The next time you buy clothes, do not just spare a thought for the workers who sewed your garment. Also consider the international crew who spent lonely months without Internet or phone on the container ship that brought it to you. Consider the invasive species that the container ship brought with it, the pollution that is caused through use of the cheapest fuels available, and the dangers to sea life from engine noise, shipwrecks, and containers lost at sea. The picture that emerges from Freightened is one of environmental havoc wrought in the name of cheap production.
As the film makes clear through interviews with experts interwoven with personal stories, labels such as “Made in Bangladesh” only tell a very small part of a product’s story. Today’s global economy depends on low-cost shipping that allows components to be shipped around the world in ever-larger container ships. But the shipping industry lacks transparency; dominated by a handful of privately owned corporations, it avoids the spotlight.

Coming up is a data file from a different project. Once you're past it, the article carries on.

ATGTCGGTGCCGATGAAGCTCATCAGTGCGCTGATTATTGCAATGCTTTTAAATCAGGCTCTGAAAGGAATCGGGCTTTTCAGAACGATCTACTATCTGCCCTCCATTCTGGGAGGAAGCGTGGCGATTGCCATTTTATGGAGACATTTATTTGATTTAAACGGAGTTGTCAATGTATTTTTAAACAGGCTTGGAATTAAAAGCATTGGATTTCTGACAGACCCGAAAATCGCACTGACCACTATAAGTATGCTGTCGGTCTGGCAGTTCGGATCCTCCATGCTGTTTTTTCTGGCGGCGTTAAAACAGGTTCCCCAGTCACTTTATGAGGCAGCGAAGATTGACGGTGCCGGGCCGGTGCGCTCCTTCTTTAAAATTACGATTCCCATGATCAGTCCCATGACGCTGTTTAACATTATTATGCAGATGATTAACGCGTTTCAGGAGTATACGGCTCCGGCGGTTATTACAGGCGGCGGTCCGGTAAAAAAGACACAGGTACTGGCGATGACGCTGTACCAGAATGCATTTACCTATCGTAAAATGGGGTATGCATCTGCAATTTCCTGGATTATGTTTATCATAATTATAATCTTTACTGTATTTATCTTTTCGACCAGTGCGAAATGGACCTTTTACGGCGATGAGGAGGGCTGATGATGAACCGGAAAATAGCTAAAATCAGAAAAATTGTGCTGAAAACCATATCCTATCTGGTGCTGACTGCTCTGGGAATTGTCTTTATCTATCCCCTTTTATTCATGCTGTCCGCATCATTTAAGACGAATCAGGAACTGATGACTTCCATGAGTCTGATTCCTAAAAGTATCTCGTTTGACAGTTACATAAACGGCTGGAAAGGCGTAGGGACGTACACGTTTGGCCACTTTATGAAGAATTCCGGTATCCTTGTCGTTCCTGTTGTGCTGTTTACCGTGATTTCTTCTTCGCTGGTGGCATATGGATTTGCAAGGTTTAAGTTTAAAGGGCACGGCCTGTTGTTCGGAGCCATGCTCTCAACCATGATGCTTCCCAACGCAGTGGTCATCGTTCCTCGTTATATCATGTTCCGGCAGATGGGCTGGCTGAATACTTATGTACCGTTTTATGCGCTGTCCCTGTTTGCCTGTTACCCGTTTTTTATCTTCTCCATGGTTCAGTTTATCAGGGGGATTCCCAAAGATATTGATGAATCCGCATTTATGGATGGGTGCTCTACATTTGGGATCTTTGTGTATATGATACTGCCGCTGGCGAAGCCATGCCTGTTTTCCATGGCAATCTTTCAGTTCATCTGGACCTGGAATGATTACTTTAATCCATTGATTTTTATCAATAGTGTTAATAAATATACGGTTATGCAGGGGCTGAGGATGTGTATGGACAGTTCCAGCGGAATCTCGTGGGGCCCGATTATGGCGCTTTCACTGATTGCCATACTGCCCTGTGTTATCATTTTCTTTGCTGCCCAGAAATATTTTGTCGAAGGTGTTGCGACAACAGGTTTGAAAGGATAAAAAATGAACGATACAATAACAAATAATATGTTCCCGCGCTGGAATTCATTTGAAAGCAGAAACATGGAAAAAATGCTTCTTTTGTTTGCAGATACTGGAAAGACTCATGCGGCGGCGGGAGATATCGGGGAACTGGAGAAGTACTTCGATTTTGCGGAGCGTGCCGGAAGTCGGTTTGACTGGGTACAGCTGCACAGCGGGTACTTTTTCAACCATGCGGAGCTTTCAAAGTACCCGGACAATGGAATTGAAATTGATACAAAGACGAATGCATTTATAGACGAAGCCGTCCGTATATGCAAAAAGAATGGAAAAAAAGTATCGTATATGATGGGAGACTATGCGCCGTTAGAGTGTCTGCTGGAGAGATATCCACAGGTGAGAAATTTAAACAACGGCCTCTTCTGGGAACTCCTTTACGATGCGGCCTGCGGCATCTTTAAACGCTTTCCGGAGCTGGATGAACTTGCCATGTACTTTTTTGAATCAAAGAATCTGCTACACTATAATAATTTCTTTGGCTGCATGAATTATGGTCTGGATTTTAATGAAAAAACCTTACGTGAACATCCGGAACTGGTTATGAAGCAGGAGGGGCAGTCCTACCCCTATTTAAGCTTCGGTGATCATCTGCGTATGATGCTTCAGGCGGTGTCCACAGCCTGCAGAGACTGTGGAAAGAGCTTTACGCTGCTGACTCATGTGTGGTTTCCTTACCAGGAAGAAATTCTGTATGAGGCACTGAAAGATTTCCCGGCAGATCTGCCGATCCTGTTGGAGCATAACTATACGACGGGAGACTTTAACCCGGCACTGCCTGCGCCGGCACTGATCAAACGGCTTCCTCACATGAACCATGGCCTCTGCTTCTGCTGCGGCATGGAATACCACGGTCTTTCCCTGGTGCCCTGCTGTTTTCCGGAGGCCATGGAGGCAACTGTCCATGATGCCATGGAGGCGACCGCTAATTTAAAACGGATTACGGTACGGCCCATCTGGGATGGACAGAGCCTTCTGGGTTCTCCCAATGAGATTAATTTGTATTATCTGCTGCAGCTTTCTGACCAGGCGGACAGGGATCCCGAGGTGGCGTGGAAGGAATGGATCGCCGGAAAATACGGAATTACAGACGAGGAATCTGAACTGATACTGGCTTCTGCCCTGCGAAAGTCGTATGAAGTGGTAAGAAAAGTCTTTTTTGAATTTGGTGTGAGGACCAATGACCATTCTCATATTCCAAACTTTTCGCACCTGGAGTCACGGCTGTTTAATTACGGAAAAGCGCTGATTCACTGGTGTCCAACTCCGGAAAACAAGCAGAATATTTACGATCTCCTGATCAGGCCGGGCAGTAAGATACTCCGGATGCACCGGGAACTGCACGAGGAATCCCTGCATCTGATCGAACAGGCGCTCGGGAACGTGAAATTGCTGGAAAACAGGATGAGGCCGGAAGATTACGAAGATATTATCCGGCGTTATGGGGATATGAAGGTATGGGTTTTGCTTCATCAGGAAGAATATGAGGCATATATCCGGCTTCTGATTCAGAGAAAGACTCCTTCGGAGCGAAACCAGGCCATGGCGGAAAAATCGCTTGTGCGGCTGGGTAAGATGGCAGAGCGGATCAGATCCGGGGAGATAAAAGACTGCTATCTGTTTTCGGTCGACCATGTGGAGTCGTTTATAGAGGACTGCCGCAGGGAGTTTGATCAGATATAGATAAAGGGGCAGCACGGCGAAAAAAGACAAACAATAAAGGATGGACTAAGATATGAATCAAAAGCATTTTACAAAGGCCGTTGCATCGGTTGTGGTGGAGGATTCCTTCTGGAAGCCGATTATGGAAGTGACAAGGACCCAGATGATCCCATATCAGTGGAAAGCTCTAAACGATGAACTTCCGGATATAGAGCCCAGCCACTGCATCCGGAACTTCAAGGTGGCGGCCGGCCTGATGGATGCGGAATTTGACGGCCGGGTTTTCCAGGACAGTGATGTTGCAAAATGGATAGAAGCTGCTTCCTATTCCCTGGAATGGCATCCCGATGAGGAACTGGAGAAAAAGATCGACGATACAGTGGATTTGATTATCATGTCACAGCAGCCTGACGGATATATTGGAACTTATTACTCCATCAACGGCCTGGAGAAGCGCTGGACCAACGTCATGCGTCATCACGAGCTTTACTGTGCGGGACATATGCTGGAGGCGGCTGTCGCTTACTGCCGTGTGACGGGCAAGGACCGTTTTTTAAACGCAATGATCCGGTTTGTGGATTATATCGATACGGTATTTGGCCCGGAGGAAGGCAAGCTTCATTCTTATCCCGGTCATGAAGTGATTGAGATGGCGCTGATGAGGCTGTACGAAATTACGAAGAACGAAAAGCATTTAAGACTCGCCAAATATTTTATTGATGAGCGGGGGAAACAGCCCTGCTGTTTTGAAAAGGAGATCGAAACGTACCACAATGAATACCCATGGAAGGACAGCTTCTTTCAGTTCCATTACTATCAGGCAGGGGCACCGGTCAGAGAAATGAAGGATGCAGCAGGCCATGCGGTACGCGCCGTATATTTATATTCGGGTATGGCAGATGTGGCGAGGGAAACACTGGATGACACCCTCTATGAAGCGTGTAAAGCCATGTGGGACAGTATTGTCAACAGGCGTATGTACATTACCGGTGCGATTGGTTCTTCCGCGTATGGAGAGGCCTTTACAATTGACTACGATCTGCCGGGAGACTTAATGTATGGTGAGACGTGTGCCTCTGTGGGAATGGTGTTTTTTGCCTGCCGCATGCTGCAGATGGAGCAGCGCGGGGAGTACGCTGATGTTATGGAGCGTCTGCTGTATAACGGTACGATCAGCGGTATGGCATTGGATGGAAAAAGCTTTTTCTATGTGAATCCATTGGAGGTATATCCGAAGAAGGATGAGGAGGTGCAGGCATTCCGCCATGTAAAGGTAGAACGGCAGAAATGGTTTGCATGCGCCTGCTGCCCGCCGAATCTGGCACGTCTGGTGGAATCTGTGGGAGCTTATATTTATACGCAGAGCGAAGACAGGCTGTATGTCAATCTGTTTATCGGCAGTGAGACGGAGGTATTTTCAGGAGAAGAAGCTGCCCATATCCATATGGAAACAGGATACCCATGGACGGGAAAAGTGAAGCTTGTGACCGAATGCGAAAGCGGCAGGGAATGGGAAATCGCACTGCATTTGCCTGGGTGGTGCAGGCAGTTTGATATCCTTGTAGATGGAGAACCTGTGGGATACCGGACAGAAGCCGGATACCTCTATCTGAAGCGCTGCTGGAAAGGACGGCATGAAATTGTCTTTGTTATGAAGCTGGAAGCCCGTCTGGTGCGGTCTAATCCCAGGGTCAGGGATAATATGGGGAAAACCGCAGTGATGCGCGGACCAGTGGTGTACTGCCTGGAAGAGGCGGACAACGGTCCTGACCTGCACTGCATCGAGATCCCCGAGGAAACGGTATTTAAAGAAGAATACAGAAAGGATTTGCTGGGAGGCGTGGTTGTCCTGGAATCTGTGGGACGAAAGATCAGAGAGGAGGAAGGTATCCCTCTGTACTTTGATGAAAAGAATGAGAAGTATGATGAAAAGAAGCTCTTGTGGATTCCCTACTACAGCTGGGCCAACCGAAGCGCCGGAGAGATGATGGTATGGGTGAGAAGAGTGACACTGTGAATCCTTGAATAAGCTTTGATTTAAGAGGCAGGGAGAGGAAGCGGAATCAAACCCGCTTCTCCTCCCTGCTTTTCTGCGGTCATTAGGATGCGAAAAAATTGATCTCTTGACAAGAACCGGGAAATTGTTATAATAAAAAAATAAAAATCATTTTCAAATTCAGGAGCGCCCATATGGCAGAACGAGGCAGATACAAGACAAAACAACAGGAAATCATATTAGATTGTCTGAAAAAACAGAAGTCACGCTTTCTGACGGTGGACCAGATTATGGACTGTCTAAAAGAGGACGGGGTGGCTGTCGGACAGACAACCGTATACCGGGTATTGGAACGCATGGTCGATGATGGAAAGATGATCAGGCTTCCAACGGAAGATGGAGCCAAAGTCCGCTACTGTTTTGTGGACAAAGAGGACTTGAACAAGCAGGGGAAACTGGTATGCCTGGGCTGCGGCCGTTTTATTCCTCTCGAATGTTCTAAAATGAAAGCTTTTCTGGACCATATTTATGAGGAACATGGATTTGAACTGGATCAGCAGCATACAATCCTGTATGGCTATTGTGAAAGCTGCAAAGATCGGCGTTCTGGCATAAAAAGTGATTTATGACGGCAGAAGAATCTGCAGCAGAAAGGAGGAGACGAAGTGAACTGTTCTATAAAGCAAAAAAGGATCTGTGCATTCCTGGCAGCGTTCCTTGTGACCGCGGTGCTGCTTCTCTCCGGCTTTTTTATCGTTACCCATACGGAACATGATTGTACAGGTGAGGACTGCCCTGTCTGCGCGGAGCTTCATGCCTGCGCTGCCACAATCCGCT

Through mechanisms such as the “flag of convenience,” ships avoid the higher taxes, environmental standards, and minimum wage payments of developed countries, lowering costs by up to 65%. As ships age, their environmental impacts become more severe: Most shipwrecks involve vessels—often oil tankers—that are more than 25 years old and are poorly maintained.
Yet the size of the shipping industry is projected to triple in the next 20 years, with new shipping lanes opening up through sea ice loss in the Arctic. Although ships can be retrofitted to avoid the worst effects and reduce energy consumption, change is slow and regulations are difficult to enforce. Given the urgency of the problem, which the film conveys brilliantly, the suggested solutions seem timid: Rating schemes for ships and better labeling of products feel like sticking plasters rather than actual solutions.